Enneus Heermabrug - toegang tot de wijk IJburg

Lengte 250 m, breedte 30 m
1997 - 2001
Architect: Grimshaw Architects - Londen.
Constructeur: WS Atkins UK en Ingenieursbureau Amsterdam - Amsterdam.

In June 1997, Grimshaw was appointed as architect for the development's first two bridges, following an international design competition. The bridges are central to the IJburg development's success in that they function as the main 'umbilical cords' to the existing Amsterdam infrastructure. In line with the policy on environmental alternatives to car congestion, they each accommodate two tramlines, two cycle paths and pedestrian footpaths, as well as several lanes of traffic, mains drainage and other public utility services. These requirements necessitated considerable design co-ordination.
The main bridge is 250m long and links the first of the islands to the mainland. It has been designed to reflect this landmark status and to acknowledge the transition from old to new land. It is 30m wide and has two decks. These are divided to leave appreciable gaps with views of the water below, ensuring that travellers experience their passage as a bridge and not a causeway.
In profile, the bridge is an undulating wave-like form, with two arches linked by a counter-arch. As the arches are fabricated from faceted lengths of steel box girder and the connections between elements are expressed, the structure is sinuous and elegant, as befits its landmark status and context.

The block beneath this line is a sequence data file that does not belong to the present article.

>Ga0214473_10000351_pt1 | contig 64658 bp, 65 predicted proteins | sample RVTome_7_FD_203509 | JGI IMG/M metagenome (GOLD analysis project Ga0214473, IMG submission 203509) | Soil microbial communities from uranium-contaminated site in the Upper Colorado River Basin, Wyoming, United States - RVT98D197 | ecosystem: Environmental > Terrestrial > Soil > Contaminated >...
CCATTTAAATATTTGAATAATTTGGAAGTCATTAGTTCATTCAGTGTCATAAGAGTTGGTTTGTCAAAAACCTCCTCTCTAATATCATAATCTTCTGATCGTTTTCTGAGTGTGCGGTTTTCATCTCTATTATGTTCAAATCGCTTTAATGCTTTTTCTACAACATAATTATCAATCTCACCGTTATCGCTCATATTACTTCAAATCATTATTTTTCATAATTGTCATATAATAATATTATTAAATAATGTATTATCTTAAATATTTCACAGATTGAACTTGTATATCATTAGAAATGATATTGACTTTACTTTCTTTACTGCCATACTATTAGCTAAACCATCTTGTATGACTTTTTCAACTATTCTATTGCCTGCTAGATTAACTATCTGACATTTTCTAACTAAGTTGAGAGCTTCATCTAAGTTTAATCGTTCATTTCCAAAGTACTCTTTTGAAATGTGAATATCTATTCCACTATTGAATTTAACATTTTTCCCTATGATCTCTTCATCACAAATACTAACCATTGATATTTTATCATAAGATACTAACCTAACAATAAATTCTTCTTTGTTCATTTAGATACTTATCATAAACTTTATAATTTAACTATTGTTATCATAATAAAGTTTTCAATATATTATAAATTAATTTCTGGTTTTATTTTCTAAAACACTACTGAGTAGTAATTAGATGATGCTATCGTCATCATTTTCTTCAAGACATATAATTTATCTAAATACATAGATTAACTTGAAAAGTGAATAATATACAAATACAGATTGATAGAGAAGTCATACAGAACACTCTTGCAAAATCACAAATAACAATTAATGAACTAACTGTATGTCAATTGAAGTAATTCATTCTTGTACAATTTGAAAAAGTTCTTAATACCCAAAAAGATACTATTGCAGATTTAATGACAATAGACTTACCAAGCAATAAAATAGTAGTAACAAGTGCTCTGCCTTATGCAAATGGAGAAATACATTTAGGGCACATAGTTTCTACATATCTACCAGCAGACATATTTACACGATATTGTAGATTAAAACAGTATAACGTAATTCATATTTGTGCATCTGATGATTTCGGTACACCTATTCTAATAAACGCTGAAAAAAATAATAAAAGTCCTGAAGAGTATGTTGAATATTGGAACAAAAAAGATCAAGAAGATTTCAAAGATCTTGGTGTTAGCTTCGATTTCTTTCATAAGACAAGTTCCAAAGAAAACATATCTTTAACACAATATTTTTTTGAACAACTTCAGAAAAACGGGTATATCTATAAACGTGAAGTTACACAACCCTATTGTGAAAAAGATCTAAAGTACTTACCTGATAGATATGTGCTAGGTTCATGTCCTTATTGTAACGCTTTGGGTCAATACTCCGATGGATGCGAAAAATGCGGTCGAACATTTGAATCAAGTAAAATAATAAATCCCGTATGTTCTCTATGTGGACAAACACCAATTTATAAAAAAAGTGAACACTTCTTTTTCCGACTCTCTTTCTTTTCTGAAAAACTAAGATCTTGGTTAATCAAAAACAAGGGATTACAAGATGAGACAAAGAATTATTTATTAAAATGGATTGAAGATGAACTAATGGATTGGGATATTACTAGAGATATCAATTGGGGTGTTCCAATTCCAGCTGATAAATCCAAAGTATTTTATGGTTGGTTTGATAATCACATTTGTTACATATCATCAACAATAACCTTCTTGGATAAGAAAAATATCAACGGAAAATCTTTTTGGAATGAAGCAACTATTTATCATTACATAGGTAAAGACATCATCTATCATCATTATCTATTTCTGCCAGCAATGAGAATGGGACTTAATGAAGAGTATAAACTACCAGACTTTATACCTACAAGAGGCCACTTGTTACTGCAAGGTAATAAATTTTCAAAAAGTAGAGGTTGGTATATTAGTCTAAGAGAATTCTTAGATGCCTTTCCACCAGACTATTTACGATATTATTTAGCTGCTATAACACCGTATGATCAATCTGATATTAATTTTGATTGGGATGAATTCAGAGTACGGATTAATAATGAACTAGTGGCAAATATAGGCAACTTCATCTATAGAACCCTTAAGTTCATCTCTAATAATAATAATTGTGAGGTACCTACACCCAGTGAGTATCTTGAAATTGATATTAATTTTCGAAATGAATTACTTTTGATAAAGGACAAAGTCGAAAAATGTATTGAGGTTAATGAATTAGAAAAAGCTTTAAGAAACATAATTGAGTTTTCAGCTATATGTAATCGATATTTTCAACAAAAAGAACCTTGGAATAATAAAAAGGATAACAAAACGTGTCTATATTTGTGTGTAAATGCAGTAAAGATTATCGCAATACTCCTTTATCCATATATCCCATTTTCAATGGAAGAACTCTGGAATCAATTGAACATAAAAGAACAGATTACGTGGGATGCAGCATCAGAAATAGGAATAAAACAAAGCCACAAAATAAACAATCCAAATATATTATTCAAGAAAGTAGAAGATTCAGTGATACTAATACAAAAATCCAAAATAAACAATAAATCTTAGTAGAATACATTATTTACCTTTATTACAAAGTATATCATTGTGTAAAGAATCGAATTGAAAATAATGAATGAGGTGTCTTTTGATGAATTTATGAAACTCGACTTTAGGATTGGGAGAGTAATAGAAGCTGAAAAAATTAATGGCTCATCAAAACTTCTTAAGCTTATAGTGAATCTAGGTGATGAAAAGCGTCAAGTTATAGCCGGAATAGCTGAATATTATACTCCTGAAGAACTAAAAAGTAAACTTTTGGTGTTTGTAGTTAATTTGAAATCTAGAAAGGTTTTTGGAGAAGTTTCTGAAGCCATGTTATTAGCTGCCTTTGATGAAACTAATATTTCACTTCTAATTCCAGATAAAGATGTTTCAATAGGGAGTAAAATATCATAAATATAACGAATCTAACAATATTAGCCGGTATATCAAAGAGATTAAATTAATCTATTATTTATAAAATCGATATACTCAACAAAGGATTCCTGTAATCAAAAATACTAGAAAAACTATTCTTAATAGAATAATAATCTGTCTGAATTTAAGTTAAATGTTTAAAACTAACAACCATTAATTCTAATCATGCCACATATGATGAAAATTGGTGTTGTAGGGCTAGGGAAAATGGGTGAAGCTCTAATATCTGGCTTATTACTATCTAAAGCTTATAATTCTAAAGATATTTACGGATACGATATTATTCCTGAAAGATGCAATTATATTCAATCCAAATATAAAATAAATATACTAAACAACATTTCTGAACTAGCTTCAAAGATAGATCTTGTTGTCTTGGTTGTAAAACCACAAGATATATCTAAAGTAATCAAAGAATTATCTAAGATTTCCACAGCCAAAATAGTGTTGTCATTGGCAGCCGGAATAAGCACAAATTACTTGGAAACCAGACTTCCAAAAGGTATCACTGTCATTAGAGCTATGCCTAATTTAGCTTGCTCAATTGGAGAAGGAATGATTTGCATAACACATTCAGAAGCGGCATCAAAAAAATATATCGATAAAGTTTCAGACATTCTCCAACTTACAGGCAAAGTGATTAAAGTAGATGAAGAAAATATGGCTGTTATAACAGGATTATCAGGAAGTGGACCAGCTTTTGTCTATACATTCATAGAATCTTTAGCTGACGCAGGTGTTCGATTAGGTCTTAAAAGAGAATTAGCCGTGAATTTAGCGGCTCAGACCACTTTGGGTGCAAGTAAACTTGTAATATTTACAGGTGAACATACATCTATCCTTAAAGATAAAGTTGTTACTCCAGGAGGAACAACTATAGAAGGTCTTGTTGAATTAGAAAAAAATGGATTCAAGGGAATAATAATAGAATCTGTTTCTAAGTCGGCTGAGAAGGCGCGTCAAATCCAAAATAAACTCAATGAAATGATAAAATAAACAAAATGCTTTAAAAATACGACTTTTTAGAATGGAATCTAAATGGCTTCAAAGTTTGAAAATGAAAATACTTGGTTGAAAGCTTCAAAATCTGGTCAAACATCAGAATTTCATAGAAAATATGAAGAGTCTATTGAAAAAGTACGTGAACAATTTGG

The main arches work quite conventionally, but the counter-arch, while visually continuous with the other two, functions as a bowstring truss. It is in compression, but reads visually as if it were hanging in tension, merely touching the water.
Each arch and deck segment was prefabricated from steel and delivered to site by barge before being finally craned into place. Concrete abutments, central supports and the bridge deck topping were mainly constructed insitu. A key engineering challenge was to ensure that no lateral forces were transferred from the arch bearings to pile caps owing to the delicate nature of the geology below. For this reason arches are tied using post-tensioned steel cables and rest on sliding bearings.

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